But I was very proud of you, didn’t even hear you raise your voice, you just hunkered down and went through all the options to try and fix the problem. Isn’t there a saying somewhere to the effect of, “you can tell the true character of a man by how he handles defeat”? Regroup, replan, and we’ll be off to the airport again…leaving at, what, 3am this time…Good Lord!!

  2. I know, I know…it was frustrating. But the very fact that you didn’t bust your laptop into many small pieces is a good sign. And to tell you the truth = we’re all very relieved about the itinerary. The free-floating Ben was a little more than your loved ones could wrap their head around. So when’s the new “wheel’s up” date exactly?


    The US State Department has a dedicated website for travelers. You should check the entry requirements for each country before you plan to travel. For instance, Aruba says

    “Visitors to Aruba may be asked to show onward/return tickets, proof of sufficient funds and proof of lodging accommodations for their stay. Length of stay for U.S. citizens is granted for thirty days and may be extended to 180 days by the office of immigration.”

    Brazil’s entry requirements are a little ominous:

    “Brazil requires U.S. citizens to carry a valid U.S. passport and a visa when traveling to Brazil for any purpose. You must obtain your Brazilian visa in advance from the Brazilian Embassy or consulate nearest to your place of residence. … The U.S. Government cannot assist travelers who arrive in Brazil without proper documentation.”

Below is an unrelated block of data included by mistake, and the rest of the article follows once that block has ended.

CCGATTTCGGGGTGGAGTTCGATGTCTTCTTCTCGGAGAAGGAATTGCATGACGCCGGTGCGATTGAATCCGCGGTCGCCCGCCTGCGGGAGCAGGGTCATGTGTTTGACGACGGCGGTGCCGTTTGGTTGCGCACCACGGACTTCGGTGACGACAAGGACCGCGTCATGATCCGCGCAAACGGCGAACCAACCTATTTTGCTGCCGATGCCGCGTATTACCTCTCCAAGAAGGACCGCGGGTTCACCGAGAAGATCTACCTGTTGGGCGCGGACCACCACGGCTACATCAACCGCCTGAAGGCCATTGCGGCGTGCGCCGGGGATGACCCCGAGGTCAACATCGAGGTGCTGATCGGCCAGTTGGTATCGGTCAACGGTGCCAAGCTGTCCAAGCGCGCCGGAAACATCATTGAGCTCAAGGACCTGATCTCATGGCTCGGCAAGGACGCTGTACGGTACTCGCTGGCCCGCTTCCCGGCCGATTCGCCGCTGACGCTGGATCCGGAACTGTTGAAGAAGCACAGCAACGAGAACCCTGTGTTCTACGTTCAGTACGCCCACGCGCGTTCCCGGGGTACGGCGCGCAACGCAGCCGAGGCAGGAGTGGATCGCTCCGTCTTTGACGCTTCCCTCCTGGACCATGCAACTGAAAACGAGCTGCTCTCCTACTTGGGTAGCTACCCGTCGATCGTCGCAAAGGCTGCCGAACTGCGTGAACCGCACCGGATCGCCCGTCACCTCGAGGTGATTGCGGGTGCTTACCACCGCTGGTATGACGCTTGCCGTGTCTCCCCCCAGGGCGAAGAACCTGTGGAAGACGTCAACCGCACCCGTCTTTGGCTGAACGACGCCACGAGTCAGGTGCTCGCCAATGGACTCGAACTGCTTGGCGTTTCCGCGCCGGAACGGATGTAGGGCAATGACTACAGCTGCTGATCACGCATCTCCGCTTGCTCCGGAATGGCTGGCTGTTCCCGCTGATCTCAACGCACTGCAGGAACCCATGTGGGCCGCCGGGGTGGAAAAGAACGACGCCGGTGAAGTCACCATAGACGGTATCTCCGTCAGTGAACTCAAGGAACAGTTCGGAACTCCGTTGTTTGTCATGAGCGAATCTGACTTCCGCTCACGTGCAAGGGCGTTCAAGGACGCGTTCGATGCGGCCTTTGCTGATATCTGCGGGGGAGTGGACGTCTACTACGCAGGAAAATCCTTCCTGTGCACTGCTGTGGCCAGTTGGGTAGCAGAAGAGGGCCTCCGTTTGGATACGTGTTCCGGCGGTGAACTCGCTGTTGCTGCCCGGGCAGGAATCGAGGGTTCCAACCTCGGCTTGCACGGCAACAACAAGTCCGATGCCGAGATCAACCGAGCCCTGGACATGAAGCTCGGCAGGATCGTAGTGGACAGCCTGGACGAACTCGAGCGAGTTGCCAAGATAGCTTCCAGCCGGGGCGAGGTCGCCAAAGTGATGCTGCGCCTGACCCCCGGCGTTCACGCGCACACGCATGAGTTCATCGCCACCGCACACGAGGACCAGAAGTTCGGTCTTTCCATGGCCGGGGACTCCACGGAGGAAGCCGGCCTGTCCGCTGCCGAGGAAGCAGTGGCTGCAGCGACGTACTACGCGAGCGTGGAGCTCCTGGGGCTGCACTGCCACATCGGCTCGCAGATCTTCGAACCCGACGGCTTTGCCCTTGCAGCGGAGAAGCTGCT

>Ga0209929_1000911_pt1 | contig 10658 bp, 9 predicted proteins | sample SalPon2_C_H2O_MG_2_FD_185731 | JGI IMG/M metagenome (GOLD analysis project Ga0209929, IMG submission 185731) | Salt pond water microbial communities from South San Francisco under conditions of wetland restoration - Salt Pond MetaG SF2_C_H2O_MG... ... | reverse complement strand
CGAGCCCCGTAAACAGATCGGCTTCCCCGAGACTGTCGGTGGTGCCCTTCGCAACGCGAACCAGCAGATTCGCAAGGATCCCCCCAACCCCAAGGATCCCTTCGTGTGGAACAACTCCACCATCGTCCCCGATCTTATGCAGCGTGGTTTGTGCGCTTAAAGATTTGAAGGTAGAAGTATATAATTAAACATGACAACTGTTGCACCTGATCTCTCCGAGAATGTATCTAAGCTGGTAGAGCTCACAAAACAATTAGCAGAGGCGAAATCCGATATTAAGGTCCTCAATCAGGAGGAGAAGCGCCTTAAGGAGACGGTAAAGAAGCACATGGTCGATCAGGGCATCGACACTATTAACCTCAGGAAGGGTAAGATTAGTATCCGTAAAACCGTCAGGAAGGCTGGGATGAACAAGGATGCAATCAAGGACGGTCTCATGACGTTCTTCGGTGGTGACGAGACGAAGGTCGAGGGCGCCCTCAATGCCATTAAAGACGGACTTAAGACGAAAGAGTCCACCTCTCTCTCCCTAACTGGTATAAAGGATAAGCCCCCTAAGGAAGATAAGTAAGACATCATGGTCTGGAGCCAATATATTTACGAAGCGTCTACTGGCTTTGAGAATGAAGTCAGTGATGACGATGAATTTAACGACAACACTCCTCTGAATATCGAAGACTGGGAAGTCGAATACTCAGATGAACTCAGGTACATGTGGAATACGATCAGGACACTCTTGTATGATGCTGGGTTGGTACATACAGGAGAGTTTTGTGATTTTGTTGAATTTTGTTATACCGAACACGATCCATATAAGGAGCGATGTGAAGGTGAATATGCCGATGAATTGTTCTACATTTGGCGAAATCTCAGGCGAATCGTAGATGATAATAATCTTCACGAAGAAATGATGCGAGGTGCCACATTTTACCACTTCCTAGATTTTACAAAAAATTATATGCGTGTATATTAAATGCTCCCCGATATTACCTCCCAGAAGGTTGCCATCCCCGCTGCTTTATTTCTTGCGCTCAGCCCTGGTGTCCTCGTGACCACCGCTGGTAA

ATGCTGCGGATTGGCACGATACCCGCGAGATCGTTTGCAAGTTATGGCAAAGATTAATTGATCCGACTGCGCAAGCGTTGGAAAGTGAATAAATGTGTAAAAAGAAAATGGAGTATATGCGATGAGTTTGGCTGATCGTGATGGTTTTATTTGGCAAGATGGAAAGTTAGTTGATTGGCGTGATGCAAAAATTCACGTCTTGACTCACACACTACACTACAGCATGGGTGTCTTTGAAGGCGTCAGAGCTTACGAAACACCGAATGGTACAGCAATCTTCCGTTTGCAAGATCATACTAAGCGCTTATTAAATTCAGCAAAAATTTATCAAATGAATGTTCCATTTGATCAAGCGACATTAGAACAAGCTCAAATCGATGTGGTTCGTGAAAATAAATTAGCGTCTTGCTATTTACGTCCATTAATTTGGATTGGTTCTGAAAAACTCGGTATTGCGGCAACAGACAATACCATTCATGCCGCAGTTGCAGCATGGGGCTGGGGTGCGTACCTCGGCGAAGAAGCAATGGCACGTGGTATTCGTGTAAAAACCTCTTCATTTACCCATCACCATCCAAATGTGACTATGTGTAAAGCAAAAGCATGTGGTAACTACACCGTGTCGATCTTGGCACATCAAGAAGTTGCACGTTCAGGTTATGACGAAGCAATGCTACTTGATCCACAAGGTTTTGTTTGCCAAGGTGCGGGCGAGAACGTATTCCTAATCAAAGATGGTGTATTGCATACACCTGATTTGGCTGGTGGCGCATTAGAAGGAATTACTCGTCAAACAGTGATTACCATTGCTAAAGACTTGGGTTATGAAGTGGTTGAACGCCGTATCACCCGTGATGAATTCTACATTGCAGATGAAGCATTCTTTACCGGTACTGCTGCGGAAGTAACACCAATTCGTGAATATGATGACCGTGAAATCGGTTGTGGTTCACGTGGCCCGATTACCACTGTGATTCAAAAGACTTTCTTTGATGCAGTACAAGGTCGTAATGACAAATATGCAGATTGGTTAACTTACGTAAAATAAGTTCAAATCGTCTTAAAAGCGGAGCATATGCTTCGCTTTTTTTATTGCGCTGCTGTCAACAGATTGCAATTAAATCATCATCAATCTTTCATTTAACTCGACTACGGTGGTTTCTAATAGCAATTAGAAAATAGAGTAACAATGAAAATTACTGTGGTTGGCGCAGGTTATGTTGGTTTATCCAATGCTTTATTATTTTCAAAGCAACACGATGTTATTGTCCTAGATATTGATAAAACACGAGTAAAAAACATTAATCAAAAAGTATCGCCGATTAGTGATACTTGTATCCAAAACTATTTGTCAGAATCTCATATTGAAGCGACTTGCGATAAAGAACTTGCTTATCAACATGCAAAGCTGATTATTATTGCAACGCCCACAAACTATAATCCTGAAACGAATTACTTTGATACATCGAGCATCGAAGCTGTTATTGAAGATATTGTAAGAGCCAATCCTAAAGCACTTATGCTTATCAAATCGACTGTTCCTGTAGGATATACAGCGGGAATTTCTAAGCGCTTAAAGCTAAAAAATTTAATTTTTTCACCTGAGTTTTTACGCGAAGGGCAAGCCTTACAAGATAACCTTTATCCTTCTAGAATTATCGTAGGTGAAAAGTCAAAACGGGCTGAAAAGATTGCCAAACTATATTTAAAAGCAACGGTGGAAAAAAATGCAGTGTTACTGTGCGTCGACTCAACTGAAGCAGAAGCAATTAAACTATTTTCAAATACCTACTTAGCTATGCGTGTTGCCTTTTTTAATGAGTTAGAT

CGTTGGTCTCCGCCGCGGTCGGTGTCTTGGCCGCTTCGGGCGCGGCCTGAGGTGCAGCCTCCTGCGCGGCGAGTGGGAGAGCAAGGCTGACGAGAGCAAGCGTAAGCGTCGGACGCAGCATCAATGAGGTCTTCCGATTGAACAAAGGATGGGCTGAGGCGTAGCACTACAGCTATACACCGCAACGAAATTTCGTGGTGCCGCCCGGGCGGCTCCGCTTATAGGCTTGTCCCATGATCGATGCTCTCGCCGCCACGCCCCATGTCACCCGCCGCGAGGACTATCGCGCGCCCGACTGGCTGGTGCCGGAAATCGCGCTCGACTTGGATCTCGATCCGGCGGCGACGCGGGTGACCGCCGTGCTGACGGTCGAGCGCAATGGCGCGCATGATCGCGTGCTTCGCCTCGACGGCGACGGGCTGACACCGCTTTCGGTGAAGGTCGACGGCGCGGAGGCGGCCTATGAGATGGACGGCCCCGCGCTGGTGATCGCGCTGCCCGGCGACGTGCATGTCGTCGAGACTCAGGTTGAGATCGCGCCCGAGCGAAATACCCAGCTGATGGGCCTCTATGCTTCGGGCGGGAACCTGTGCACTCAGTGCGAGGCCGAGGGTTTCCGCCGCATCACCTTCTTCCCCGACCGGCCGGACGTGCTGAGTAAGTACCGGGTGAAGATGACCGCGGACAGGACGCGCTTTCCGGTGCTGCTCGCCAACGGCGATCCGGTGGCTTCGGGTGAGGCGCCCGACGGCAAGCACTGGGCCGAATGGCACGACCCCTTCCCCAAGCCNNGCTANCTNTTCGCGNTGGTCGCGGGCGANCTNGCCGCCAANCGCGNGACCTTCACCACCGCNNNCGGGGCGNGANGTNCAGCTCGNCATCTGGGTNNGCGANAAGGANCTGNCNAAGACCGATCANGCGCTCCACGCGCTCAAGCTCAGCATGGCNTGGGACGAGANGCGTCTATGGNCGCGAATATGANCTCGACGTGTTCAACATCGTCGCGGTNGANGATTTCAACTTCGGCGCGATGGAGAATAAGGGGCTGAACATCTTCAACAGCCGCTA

Have you spoken to the Brazilian embassy yet to secure a Visa?

    • Yeah, Brazil was always going to be a bit of a tough nut; was originally planning on getting a visa in Venezuela (since the process would be a bit quicker there), but I’ve decided to skip Brazil altogether instead, and head south to Buenos Aires.

      The main reason that I hit the “onward ticket” problem is that the state departments site doesn’t mention onward tickets for Venezuela: it seems to be a bit of an open secret or something. I called the Chilean embassy to check about this, and the conversation went just about as follows:

      “Hello, I’m going to be traveling to Chile in late October, is there anything I need to do beforehand to get a Visa? And are there any requirements for US citizens to get a visa?”

      “No sir, as a citizen of the US you only need to get a tourist pass, which will be issued to you at the airport when you arrive”

      “Ok, so to double-check, do I or do I not need an onward ticket in order to get a tourist pass?”

      “Ohh, OBVIOUSLY you need an onward flight sir.”


Leave a Reply